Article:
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Published on: February 15, 2012

Cathal lights a flare to celebrate the arrival of the Tamar

15 February 2012

Baltimore RNLI’s new Tamar class lifeboat Alan Massey arrived home today to a huge welcome.  After crew training and commissioning, the Alan Massey will replace the Tyne class Hilda Jarrett which has served Baltimore lifeboat crews since 1988.  The new lifeboat left RNLI Headquarters in Poole last Saturday calling at a number of lifeboat stations along the way before undertaking the final leg of the journey this morning from Crosshaven to Baltimore Harbour.

Onboard the lifeboat were Baltimore RNLI crewmembers, Coxswain Kieran Cotter, mechanic Cathal Cottrell, Jerry Smith, Ronnie Carthy and Pat Collins along with RNLI Training Divisional Inspector Owen Medland and Deputy Divisional Engineer Michael Carmody. The Hilda Jarret and the inshore lifeboat Bessie rendezvoused South of the Baltimore Beacon to accompany the new lifeboat on her triumphant arrival. Local ferry operators brought passengers out to escort the new lifeboat home. They were accompanied by a fleet of over 150 Optimist and Laser dinghy junior sailors, RIBS and motorboats, cheering and sounding horns.  Local school children from Rathmore NS lined the pier and sang to welcome the new boat as

The new lifeboat, which is named Alan Massey (ON 1302) was largely funded through a legacy from Mrs Dorothy May Massey from Watford in England, and has been named in memory of her late brother Alan, who it is understood had a love of the sea.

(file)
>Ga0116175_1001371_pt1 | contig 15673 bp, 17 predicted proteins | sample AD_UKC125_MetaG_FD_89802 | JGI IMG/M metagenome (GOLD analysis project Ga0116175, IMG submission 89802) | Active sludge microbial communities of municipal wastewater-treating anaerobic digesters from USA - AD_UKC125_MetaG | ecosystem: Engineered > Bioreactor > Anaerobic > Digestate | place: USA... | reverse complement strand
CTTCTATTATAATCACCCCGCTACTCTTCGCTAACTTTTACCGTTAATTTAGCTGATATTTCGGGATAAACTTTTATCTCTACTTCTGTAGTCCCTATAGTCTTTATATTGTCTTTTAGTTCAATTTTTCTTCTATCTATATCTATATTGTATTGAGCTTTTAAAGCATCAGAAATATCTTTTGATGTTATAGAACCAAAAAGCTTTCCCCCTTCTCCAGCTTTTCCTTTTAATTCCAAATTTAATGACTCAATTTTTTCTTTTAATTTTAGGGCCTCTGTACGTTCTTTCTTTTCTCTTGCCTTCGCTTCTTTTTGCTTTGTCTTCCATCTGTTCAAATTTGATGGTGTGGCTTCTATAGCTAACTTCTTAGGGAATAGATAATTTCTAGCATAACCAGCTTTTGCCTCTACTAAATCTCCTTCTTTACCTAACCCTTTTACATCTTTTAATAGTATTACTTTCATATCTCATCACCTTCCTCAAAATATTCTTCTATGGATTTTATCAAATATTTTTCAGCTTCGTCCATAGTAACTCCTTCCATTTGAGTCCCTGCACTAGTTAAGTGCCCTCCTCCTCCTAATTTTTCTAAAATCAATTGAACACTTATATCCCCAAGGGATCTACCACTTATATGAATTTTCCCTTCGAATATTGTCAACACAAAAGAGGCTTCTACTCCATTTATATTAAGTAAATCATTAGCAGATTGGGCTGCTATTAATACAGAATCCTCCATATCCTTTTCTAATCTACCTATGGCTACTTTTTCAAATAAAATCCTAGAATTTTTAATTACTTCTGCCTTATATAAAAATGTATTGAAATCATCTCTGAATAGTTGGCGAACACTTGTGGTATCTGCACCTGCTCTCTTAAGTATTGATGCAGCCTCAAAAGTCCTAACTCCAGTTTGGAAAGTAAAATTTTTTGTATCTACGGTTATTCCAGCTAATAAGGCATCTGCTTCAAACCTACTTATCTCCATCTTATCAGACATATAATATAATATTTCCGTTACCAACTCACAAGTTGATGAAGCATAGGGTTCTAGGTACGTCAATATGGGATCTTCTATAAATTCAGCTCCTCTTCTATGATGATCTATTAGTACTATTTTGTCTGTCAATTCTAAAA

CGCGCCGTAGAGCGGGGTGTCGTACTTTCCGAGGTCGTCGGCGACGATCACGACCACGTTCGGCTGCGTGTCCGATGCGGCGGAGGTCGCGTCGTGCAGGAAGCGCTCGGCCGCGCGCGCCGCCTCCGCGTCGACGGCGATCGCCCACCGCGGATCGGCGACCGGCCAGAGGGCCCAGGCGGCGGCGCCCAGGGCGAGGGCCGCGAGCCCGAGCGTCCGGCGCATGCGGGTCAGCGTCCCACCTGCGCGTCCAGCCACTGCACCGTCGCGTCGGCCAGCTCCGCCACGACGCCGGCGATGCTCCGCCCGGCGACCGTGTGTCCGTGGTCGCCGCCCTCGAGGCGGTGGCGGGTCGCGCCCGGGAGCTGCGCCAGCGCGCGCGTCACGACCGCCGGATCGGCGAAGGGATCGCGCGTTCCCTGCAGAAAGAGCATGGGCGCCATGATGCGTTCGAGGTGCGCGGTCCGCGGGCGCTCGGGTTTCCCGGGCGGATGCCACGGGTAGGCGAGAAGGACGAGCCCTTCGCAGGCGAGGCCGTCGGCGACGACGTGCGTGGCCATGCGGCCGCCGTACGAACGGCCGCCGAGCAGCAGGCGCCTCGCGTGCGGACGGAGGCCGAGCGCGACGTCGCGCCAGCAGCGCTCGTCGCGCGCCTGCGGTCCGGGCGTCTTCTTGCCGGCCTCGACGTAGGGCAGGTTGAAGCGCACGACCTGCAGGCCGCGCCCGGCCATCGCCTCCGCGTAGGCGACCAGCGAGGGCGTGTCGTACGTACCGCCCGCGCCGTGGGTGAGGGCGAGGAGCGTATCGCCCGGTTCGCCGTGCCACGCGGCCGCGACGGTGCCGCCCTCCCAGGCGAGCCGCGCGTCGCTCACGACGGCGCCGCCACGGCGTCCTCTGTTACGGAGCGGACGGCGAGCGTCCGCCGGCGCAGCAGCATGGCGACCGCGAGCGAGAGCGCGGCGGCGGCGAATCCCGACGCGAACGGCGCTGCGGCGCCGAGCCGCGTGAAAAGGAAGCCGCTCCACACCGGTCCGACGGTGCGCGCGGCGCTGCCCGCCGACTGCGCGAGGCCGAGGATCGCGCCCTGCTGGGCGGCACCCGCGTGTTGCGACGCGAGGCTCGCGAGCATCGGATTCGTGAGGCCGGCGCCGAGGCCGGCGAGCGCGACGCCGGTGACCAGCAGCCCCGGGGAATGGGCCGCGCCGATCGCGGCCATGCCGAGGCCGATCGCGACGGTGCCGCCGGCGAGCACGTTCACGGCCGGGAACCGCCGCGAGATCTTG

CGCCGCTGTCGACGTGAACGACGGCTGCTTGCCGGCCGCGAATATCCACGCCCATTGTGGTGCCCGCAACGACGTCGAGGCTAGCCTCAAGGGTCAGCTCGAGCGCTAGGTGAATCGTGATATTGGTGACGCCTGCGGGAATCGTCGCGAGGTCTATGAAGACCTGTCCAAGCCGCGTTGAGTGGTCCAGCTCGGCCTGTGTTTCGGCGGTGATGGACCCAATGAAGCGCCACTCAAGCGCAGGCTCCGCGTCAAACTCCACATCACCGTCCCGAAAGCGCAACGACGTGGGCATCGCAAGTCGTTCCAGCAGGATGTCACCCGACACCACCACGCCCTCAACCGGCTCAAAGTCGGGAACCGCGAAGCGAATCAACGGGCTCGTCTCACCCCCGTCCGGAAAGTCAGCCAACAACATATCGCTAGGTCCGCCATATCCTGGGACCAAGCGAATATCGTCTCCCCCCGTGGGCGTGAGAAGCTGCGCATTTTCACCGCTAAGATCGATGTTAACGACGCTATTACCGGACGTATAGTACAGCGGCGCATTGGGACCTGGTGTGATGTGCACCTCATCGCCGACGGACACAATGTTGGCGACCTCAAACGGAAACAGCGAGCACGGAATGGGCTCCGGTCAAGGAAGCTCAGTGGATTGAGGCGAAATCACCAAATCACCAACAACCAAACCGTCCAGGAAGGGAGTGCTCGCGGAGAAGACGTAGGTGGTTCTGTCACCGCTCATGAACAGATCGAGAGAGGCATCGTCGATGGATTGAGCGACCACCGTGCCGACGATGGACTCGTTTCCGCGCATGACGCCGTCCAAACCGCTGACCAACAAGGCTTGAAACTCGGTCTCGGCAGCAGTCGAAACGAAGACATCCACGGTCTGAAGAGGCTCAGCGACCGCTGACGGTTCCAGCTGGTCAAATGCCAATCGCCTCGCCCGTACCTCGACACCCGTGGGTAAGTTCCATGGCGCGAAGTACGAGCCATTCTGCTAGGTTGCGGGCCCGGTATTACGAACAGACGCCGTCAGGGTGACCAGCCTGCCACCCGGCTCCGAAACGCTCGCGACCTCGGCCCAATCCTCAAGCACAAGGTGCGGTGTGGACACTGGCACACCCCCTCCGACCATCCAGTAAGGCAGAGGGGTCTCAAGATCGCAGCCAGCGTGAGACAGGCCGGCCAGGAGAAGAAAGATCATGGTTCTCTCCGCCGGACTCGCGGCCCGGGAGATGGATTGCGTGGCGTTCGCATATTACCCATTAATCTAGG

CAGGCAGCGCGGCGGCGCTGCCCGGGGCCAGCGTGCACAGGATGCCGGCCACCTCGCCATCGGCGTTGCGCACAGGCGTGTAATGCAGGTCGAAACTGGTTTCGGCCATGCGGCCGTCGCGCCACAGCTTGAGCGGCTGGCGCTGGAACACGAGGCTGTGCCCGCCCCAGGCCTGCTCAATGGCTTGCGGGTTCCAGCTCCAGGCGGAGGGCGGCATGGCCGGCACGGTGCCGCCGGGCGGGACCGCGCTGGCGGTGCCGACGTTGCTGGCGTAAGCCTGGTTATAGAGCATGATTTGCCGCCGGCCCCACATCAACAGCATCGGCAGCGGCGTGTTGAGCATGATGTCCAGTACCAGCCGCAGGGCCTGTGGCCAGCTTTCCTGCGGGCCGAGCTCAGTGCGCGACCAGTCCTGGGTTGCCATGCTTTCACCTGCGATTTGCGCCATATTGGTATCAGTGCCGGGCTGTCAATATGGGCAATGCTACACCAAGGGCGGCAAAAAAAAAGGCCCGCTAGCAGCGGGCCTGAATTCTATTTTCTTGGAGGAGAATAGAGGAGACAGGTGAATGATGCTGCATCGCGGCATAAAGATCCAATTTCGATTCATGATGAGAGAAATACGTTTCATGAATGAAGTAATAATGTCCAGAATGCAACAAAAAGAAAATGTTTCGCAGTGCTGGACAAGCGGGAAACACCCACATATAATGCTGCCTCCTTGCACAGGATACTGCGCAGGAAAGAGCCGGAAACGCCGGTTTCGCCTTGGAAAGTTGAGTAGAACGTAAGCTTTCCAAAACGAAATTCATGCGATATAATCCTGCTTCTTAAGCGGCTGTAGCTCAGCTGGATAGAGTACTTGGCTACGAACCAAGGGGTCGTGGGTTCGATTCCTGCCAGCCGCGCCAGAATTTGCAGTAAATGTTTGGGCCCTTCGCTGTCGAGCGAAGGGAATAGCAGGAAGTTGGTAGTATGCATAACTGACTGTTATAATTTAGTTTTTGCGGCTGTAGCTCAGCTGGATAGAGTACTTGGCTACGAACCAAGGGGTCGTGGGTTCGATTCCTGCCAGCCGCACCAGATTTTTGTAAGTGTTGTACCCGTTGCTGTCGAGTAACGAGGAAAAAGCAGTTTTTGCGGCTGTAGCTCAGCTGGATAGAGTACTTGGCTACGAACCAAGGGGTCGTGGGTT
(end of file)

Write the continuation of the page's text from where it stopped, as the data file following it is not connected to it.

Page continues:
It is a proud day for Baltimore. RNLI Coxswain Kieran Cotter said, “We have been looking forward to this moment for a long time and we wish to acknowledge our volunteer lifeboat crew both past and present. The arrival of a new lifeboat to a station is an occasion of great pride and excitement. The Hilda Jarrett has served us well for over twenty years but as a Coxswain you look forward to receiving the newest lifeboat model with all the latest developments and technology onboard. We will spend the next month or so training all the volunteer lifeboat crew on her before we say goodbye to our Tyne class lifeboat, which will be returned to the relief fleet in Poole. We have so many memories onboard that old lifeboat, one of the highlights being the Rambler 100 rescue last August. However along with the successful rescues there have also been tragedies and most recently we witnessed this with the search for the missing crewmen from the Tit Bonhomme in Glandore Harbour. Our thoughts are with their families today.”

The new Tamar class lifeboat is 16.3 metres in length with a maximum speed of 25 knots compared to the 14.3 metres of Baltimore RNLI’s current Tyne class lifeboat which has a maximum speed of 18 knots. The lifeboat is self-righting in the event of a capsize and is fitted with an integrated electronics systems and information management system, which allows the lifeboat crew to monitor, operate and control many of the boats systems from shock mitigating seats.

Sitting outside in the square afterwards good humored supporters exchanged stories and enjoyed a fabulous evening blessed by sunshine and clear skies. This bright and unseasonally clement February day couldn’t have been better for a homecoming and augers well for the future of Alan Massey at Baltimore lifeboat station.

 

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